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Topological Semimetals

I will describe our recent work on a new topological phase of matter: topological Weyl semimetal. This phase arises in three-dimensional topological (ordinary) insulators, which are close to a phase transition to the ordinary (topological) insulators. Breaking time-reversal symmetry in such materials, for example by doping with sufficient amount of magnetic impurities, leads to the formation of a Weyl semimetal phase, with two (or more) Dirac nodes, separated in momentum space. Such a topological Weyl semimetal possesses chiral edge states and a finite Hall conductivity in the absence of an external magnetic field, proportional to the momentum-space separation of the Dirac nodes. Weyl semimetal demonstrates a qualitatively different type of topological protection: the protection is provided not by a bulk band gap, such as for example in topological insulators, but by the separation of gapless Dirac nodes in momentum space. I will describe a simple way to engineer such materials using superlattice heterostructures, made of thin films of topological insulators.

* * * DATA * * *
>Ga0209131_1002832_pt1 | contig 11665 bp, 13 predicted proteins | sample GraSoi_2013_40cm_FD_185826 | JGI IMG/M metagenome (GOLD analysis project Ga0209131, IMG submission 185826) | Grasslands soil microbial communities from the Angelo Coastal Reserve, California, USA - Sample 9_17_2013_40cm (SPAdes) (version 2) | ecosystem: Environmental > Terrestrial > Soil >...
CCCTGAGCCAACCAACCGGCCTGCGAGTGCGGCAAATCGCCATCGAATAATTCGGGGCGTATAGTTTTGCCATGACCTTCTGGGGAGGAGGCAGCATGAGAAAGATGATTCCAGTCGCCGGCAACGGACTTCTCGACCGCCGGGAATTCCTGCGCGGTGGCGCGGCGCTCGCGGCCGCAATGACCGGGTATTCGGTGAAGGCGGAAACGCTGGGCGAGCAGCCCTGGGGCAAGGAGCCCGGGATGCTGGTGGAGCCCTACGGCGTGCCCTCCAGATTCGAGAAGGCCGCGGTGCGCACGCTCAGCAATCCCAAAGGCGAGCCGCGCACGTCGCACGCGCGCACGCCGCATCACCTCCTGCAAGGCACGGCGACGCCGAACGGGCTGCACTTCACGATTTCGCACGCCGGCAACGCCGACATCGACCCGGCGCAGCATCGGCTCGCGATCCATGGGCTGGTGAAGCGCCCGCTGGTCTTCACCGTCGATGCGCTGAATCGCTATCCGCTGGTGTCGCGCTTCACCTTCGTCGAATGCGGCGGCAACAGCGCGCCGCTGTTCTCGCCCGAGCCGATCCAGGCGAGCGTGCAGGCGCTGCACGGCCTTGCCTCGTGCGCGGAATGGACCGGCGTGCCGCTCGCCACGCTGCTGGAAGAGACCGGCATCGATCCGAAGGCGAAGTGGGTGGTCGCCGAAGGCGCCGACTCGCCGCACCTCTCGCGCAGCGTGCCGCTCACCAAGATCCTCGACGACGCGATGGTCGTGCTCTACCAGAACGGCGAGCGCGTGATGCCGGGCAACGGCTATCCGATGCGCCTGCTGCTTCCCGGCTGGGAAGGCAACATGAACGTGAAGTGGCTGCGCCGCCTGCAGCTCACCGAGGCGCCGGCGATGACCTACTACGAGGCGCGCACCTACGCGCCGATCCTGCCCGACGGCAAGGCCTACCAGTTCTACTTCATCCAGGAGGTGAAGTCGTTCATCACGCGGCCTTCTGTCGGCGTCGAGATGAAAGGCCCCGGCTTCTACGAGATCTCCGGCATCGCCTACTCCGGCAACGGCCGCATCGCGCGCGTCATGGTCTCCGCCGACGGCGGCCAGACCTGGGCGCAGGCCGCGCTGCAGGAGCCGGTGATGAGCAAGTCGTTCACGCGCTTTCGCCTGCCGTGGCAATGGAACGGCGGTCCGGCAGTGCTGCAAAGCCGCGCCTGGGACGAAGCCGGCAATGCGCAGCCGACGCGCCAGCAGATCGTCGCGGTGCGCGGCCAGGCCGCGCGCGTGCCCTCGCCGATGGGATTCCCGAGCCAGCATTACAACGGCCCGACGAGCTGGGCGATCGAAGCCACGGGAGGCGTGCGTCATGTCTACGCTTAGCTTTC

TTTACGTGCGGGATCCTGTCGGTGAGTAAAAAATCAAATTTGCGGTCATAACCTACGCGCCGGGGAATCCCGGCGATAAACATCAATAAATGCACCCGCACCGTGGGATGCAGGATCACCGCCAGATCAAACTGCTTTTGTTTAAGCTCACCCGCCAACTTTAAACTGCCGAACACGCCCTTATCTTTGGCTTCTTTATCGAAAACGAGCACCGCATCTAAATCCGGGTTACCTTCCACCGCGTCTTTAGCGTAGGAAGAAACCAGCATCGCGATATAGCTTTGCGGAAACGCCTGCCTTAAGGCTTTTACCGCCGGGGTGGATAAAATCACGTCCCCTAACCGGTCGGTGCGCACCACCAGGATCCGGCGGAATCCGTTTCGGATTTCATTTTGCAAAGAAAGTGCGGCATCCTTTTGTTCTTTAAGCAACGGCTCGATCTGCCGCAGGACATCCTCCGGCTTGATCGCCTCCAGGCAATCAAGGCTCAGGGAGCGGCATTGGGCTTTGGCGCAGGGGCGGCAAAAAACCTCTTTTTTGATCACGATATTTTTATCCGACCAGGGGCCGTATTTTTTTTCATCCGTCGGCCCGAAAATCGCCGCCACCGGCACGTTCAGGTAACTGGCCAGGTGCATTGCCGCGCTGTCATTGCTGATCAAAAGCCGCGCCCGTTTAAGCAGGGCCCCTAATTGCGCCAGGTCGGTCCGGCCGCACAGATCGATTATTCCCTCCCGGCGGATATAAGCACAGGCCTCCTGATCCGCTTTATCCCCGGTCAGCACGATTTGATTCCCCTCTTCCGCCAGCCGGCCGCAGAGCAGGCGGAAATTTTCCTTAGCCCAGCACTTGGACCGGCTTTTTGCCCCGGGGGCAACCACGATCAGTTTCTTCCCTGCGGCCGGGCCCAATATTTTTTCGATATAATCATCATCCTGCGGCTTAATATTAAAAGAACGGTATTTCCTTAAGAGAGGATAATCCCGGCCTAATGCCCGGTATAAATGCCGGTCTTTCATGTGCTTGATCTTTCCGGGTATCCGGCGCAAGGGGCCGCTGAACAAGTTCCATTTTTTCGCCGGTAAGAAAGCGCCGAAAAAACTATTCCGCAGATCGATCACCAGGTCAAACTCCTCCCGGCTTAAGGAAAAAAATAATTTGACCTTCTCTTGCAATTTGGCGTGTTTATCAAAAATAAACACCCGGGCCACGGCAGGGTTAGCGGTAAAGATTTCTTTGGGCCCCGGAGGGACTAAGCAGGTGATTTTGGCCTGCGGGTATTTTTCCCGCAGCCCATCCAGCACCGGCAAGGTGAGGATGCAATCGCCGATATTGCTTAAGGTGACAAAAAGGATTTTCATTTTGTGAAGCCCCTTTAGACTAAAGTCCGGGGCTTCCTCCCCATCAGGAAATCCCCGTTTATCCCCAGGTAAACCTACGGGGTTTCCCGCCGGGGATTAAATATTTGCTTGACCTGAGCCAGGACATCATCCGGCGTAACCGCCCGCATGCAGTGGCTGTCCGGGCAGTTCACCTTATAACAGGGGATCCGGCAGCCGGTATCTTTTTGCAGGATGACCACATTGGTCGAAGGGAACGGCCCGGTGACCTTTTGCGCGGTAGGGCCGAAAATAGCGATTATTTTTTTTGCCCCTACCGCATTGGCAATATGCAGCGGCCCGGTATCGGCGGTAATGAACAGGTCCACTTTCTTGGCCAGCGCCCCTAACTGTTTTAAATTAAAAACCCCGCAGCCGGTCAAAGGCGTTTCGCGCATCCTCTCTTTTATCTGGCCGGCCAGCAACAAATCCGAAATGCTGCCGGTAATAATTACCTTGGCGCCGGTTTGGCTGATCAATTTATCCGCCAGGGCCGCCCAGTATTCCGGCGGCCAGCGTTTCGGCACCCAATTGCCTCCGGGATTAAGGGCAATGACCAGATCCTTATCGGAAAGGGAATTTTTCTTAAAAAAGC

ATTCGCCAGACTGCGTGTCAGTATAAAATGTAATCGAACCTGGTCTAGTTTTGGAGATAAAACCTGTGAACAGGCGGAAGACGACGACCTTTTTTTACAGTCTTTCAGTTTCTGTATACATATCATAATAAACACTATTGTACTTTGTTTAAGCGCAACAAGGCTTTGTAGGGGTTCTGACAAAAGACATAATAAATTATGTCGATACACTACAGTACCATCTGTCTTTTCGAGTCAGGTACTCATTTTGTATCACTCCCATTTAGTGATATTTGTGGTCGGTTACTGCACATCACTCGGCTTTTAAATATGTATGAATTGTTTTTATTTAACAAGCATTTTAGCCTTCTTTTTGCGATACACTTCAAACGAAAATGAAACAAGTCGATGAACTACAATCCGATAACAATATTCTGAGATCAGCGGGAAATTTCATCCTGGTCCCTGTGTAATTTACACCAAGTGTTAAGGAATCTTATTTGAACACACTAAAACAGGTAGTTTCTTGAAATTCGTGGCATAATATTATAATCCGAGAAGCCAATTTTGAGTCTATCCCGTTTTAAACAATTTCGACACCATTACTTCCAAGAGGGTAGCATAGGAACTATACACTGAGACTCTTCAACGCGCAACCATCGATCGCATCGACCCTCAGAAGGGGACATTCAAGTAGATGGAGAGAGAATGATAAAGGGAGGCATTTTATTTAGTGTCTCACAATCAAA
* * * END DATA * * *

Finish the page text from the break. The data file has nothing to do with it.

References: arXiv:1110.1089; Phys. Rev. Lett. 107, 127205 (2011); Phys. Rev. B 83, 245428 (2011).